On the Dreadnought there had been 3 dormitory style wards containing from 60 to 70 beds each, collectively about 200 beds. Each deck had an allotment of 1 male and 2 female nurses, forming a total of 9. Once on land, the Seamen’s Hospital was able to expand its total accommodation to around 300 patients, formed of 88 wards mostly containing just 3 beds. A report in the British Medical Journal issued on 18 June 1870 discussed how the wards of the Seamen’s Hospital were small, but this had benefits both for the comfort of the patients and for the containment of disease. By the end of the following year, the impact that the increased ward facilities made on nursing costs and general expenditure became clear. A report in The London Daily Chronicle from 27 December 1871 explained that the nursing team had been reorganized and was now made up of 1 male and 16 females, forming a total of 17.

During the second half of the nineteenth century, the hospital work of Florence Nightingale (1820-1910) had demonstrated the value of female nursing. Nurses had been crucial to patient care on hospital ships, but many of them had been male, and no formal training had been provided. The inadequate conditions on the Dreadnought, including a lack of space in which nurses could ‘retire’, had discouraged applications from experienced female candidates. These issues were now addressed, with a focus on the desire for better standards of nursing, and the related need to offer women better wages.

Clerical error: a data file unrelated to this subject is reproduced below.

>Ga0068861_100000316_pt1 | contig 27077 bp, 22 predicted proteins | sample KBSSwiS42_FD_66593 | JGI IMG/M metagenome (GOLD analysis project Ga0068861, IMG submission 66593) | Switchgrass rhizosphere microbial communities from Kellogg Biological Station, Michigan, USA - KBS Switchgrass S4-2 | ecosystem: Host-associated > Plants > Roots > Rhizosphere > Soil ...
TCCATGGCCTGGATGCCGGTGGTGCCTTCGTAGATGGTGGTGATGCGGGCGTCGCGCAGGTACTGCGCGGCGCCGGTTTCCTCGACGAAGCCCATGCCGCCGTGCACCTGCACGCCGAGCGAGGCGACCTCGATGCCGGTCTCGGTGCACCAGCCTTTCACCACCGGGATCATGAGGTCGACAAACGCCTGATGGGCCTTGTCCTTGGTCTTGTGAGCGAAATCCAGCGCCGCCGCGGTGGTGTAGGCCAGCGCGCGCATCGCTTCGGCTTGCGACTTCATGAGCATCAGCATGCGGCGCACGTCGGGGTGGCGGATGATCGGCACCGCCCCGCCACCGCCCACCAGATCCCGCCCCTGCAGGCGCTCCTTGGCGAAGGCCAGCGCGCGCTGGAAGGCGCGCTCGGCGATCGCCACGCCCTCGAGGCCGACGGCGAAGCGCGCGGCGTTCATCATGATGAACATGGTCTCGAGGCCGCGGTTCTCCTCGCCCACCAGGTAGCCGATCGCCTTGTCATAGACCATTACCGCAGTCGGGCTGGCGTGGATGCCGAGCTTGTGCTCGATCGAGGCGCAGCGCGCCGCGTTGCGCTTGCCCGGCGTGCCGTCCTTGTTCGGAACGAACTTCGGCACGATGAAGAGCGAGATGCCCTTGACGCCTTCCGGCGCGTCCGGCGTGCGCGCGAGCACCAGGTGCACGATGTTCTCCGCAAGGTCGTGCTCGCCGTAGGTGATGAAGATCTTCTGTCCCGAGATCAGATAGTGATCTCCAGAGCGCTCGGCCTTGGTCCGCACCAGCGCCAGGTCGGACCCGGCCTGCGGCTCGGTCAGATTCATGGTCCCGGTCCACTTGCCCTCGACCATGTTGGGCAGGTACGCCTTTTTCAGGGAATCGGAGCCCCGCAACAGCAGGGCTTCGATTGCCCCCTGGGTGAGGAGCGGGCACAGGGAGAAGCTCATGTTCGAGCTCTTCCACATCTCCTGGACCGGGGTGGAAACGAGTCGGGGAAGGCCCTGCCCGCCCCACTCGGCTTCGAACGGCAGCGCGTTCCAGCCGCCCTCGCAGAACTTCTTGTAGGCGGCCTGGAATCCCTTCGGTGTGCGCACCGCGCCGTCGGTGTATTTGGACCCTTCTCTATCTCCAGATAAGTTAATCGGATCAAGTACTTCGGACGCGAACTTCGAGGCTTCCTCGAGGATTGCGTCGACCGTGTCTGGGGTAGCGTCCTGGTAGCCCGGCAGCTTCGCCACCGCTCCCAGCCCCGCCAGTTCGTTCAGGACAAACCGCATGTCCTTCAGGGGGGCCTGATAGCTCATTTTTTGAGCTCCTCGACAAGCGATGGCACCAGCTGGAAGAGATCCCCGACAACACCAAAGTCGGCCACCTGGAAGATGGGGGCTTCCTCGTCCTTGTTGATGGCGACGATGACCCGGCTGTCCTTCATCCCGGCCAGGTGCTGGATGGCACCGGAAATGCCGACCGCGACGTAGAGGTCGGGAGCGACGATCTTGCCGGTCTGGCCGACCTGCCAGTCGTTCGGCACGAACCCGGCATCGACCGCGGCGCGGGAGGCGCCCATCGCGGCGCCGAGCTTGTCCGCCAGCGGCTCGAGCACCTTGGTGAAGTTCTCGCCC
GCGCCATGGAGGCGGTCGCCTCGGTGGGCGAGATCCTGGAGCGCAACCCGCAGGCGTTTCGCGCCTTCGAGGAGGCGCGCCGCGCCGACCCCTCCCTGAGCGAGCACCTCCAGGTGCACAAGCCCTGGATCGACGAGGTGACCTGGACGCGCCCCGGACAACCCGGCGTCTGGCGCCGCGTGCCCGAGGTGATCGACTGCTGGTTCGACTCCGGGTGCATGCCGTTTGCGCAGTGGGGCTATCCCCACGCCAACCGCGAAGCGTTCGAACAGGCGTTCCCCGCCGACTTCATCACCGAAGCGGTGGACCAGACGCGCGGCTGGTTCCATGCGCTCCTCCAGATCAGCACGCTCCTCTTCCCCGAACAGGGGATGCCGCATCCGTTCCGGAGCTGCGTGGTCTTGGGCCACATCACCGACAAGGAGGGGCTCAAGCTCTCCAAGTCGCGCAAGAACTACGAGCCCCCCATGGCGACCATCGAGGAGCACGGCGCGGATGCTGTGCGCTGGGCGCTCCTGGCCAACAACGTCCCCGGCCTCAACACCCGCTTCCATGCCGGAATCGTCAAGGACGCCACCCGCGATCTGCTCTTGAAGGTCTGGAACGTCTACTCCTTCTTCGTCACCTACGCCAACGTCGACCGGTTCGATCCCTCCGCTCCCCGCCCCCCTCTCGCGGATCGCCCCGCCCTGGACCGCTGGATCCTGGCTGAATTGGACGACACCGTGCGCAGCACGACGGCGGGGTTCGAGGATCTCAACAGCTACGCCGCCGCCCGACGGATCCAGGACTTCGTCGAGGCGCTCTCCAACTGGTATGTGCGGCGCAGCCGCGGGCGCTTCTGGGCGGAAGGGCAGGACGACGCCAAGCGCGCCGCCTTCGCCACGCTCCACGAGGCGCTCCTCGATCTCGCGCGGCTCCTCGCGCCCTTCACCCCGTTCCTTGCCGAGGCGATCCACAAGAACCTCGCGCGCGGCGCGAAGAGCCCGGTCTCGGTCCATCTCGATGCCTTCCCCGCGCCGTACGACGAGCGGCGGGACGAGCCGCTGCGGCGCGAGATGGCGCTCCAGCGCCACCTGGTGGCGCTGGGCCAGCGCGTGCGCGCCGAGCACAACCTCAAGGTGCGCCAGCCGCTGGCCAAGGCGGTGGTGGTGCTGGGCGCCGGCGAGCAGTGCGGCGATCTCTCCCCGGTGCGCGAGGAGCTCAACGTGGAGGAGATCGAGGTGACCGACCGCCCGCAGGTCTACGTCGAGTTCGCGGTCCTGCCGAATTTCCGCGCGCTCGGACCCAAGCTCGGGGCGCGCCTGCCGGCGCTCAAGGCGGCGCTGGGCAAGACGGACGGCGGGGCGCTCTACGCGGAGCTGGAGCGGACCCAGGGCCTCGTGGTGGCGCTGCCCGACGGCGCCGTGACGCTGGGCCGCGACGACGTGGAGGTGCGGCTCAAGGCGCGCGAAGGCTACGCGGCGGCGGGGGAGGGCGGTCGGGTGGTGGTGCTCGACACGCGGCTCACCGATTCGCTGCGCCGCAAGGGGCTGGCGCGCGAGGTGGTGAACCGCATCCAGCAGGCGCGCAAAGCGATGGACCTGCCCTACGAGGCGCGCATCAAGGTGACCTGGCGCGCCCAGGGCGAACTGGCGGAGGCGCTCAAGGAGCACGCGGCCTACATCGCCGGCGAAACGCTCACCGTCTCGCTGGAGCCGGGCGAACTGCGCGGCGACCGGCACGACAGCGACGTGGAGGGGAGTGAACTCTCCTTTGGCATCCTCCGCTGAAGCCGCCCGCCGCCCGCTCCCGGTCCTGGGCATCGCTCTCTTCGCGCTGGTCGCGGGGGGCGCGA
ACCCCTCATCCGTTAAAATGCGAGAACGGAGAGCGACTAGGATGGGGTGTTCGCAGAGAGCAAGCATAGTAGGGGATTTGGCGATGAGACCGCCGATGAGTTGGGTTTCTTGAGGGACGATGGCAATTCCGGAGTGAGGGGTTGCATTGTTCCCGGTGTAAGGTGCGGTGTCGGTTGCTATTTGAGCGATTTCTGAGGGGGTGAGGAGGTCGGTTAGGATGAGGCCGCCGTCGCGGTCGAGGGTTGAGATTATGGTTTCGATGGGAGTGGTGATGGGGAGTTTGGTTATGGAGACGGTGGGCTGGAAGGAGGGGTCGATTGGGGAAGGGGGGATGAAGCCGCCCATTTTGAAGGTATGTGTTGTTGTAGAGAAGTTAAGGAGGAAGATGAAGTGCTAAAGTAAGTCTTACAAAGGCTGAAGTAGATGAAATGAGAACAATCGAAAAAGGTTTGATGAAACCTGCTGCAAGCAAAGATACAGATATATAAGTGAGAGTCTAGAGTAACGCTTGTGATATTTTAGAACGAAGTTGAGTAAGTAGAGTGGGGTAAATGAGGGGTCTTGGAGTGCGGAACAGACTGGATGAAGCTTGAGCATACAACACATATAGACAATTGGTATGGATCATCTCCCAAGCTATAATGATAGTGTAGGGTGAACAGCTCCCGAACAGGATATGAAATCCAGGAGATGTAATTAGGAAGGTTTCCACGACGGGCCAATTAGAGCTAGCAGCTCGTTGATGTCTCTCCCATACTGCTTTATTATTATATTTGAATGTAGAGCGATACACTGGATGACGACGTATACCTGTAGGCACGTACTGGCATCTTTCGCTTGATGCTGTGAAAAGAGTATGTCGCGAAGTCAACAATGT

Firstly, a matron was appointed to recruit and supervise the nursing team. The first woman to work in this capacity was Thomasine Underwood Collins (1833-1908). Collins came from a naval family. Her brother Henry Foster Collins (1818-1847) was educated at the Royal Hospital School at Greenwich, and as second master of HMS Erebus (1826) on the Franklin expedition, had perished in the Arctic. Soon after Collins joined the hospital in 1871, a significant number of the existing nurses were laid off because they didn’t meet the standards that she expected. Collins was later responsible for planning the introduction of trainee nurses known as probationers. Advertisements inviting written applications from ‘respectable women’ who wished to be considered for training to nurse the sick at the Dreadnought Seamen's Hospital appeared in newspapers in 1879.

Changes in recordkeeping

Following the move onshore, changes were also made to how clerks recorded hospital admissions, evident from the scheme of data used from volume DSH/19 onwards. Reflecting the larger size of the establishment, the patient’s location, in terms of wing, floor and ward, was recorded in the ‘where placed’ column. Columns which had previously recorded the height of the patient, and the number of years at sea (with Royal Navy and Merchant Service subdivisions) were dispensed with. The columns containing information on the seafarer’s last ship and voyage (or place of work if a shore casualty) were also reorganised.

Better provision for shore casualties